It took a few years for the US Fish and Wildlife Service to catch on to their new responsibilities.  Way back in the early 1980's while preparing Forest Plans for the National Forests we called the Fish and Wildlife Service and said, "Hey, under Federal law we need to talk to you about Grizzly Bear management".  Well, they were too busy to show up and talk to us.

Here is the US Fish and Wildlife Service link.  On the left side, click on the Recreation link.  Quickly they send you the the Reserve America reservation service.  Wow, how's that for bad public service!!  Well, as they said it get worse.  Click under Refuges on the left side.  Nice map of the United States.  Click on Washington, then click on the Columbia Wildlife Refuge.  Quickly by-pass the National write-up and go the the local site: Columbia National Wildlife Refuge .  See anything on campgrounds or recreation?? Not so much.

Well, you can always click on usbackroads:  usbackroads Columbia Wildlife Refuge.  Finally some information on the Wildlife Refuge.

Keep the US Fish and Wildlife Service on your list of federal lands to explore.  There are some really neat spots.  However, their lack of public information and rules and regulations really hamper public use.  In fact, keep your eyes peeled for this wonderful Fish and Wildlife Service sign.  Yes, it does say NO PUBLIC ENTRY!!. 

There are some great Fish and Wildlife lands, but good luck finding them.  However, they are well worth searching out, because when you do find them it is highly likely you will NOT have much company. 

I have always been partial to swamps and the US Fish and Wildlife Service has more than their fair share.   Follow the state birding trails.  Many of these include the Fish and Wildlife sites and can provide additional information on these areas.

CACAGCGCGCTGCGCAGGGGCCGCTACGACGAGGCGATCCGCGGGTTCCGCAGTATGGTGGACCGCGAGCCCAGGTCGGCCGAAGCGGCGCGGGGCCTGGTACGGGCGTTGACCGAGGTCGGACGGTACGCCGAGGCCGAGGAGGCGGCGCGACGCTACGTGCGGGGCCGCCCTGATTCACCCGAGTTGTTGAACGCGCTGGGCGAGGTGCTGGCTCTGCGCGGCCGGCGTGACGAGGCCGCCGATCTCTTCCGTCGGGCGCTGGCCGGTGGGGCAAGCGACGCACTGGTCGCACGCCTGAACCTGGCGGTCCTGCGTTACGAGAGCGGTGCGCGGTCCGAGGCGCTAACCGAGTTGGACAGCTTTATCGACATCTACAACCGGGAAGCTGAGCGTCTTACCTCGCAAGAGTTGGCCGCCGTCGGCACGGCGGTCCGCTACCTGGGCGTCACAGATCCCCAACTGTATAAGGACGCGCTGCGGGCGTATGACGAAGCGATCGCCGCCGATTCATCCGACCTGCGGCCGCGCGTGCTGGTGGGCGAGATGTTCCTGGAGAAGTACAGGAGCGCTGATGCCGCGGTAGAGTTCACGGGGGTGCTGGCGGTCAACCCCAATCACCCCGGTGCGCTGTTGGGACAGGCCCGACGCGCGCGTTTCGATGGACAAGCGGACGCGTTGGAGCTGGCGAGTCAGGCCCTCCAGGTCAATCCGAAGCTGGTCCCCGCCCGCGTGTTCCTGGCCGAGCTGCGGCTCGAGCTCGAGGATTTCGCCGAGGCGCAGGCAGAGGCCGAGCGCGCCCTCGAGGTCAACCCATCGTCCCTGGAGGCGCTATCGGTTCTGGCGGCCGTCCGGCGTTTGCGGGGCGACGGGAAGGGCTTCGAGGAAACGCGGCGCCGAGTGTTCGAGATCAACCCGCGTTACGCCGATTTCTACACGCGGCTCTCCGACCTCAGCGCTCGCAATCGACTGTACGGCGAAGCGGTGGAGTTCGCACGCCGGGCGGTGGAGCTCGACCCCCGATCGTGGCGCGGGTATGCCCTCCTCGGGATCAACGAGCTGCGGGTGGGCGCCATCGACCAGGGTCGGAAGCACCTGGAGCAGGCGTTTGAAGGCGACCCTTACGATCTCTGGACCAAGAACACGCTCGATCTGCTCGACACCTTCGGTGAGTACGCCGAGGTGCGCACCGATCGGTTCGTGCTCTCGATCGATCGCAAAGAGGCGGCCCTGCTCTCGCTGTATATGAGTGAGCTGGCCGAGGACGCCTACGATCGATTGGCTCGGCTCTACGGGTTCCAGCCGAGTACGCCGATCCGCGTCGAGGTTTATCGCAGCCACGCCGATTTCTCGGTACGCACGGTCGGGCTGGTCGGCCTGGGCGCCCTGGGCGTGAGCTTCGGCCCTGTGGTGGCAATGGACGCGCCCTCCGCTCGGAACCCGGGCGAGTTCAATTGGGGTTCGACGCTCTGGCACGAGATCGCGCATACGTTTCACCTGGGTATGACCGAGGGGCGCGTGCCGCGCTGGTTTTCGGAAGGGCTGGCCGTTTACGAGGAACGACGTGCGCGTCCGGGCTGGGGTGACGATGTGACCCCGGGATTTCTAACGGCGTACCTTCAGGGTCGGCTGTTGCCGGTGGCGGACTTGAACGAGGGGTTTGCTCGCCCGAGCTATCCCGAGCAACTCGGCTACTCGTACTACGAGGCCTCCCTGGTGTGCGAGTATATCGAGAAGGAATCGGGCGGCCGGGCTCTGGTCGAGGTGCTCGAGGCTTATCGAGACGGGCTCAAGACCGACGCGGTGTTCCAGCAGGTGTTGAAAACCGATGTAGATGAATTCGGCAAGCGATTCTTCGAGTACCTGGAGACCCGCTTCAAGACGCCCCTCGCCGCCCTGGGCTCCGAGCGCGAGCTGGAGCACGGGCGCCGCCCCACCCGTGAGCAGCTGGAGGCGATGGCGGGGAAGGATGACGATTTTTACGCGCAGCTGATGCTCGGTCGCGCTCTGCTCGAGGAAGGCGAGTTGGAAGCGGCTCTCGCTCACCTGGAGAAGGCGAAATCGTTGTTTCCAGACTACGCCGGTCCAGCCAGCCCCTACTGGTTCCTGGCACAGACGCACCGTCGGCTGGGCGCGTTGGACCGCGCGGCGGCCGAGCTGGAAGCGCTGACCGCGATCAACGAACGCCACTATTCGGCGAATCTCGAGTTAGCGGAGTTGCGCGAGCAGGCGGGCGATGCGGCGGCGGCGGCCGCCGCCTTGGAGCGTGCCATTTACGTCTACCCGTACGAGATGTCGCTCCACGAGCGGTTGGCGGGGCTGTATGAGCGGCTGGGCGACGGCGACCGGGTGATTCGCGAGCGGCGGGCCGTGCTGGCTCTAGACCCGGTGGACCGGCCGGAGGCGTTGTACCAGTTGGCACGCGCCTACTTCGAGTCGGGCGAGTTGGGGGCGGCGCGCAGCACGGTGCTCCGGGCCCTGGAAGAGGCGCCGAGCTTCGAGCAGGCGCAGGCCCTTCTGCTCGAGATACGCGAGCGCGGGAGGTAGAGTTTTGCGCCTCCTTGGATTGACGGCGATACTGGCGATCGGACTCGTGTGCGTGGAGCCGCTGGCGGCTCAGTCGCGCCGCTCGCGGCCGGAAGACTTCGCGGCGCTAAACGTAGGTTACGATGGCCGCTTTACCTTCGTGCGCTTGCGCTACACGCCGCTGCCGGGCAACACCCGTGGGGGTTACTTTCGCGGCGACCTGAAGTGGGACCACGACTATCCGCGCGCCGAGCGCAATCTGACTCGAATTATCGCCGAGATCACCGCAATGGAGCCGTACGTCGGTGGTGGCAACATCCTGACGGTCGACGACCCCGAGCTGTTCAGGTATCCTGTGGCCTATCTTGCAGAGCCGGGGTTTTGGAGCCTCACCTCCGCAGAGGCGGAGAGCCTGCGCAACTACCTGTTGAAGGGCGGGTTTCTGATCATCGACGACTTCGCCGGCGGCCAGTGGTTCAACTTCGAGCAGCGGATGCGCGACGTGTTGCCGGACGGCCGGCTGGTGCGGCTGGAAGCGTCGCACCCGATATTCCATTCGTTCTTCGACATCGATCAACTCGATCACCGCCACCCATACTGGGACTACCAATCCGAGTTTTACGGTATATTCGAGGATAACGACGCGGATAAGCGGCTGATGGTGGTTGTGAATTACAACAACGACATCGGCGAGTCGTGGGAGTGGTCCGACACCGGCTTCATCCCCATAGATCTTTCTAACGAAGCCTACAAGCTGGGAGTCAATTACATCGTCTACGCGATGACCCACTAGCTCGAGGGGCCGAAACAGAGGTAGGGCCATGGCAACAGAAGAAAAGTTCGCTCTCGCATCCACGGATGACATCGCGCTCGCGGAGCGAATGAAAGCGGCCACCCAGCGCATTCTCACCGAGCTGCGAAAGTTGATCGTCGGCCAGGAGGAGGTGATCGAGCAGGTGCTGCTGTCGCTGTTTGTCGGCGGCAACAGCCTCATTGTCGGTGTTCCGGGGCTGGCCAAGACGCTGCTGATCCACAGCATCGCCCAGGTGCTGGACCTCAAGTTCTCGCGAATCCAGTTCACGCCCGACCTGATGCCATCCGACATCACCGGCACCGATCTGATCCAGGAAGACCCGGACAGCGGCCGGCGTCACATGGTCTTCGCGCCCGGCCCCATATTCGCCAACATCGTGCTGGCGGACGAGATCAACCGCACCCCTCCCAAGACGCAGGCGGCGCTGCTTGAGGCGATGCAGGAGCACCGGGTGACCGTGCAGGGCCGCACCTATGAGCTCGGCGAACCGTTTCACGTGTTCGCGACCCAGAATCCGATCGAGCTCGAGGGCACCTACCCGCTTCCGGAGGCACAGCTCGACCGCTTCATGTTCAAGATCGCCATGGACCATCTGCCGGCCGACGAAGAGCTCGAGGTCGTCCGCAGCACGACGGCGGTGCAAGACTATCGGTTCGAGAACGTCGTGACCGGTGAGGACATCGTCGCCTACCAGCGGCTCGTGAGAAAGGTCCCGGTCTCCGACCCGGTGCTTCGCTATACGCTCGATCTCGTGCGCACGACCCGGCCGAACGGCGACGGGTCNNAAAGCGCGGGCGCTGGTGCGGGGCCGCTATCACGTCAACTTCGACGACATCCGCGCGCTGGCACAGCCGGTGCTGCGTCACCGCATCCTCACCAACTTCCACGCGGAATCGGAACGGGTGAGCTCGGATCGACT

If a US Fish and Wildlife area requires a admission fee remember you can use your Duck Stamp to get in without paying the fee.

Keep your eyes open for US Fish and Wildlife sites.  They are worth seeking out, even if it is difficult or next to impossible to get public information on them.

Monday, January 3, 2011

US Army Corps of Engineers Recreation Areas

Backroads Information-US Army Corps of Engineers Recreation Areas

If the National Park Service is the rich uncle of the natural resource agencies, the Army Corps of Engineers (COE)  is the rich uncle you never met.

The Army Corps of Engineers actually predates the United States of America being founded by George Washington during the Revolutionary War in 1775, one year before the Declaration of Independence.  How's that for an Uncle you never met?

I have worked for private industry, Forest Service, Bureau of Land Management and the National Park Service and in all those years of attending professional meetings I NEVER met a person that worked for the Corps of Engineers (COE).  They keep a fairly low profile, even in the professional community.